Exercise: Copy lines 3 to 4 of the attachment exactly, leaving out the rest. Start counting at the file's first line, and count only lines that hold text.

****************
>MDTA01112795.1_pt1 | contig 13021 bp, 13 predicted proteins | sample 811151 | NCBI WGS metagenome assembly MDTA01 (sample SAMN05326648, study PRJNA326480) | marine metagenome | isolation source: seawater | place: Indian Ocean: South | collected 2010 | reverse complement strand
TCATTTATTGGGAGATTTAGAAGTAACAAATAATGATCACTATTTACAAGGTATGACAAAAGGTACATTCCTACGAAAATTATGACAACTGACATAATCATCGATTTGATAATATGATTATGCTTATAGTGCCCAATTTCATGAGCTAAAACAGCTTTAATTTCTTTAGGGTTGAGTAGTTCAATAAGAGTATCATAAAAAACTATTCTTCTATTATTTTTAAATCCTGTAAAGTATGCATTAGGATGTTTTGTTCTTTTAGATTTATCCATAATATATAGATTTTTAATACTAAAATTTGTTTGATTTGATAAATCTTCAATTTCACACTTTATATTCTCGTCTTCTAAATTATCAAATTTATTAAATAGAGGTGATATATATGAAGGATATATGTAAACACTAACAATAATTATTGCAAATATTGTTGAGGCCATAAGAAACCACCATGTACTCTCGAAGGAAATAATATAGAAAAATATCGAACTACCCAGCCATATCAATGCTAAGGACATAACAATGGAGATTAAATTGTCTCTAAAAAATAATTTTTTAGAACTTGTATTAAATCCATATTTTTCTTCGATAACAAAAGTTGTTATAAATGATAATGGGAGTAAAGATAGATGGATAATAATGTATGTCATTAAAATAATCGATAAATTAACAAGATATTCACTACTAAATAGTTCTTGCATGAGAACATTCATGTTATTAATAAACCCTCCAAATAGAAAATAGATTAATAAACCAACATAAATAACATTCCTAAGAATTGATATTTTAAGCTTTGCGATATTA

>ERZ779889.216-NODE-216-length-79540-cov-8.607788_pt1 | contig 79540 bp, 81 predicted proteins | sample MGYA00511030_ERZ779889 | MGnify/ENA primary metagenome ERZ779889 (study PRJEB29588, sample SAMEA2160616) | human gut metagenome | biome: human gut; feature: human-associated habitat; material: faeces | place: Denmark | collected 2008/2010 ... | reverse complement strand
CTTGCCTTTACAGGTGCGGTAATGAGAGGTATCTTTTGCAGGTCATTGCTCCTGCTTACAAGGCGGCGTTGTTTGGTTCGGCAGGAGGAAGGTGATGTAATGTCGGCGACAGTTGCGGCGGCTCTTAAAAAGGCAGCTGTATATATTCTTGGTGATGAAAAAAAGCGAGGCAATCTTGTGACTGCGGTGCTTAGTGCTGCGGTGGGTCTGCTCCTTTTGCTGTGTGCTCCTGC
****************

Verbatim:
>ERZ779889.216-NODE-216-length-79540-cov-8.607788_pt1 | contig 79540 bp, 81 predicted proteins | sample MGYA00511030_ERZ779889 | MGnify/ENA primary metagenome ERZ779889 (study PRJEB29588, sample SAMEA2160616) | human gut metagenome | biome: human gut; feature: human-associated habitat; material: faeces | place: Denmark | collected 2008/2010 ... | reverse complement strand
CTTGCCTTTACAGGTGCGGTAATGAGAGGTATCTTTTGCAGGTCATTGCTCCTGCTTACAAGGCGGCGTTGTTTGGTTCGGCAGGAGGAAGGTGATGTAATGTCGGCGACAGTTGCGGCGGCTCTTAAAAAGGCAGCTGTATATATTCTTGGTGATGAAAAAAAGCGAGGCAATCTTGTGACTGCGGTGCTTAGTGCTGCGGTGGGTCTGCTCCTTTTGCTGTGTGCTCCTGC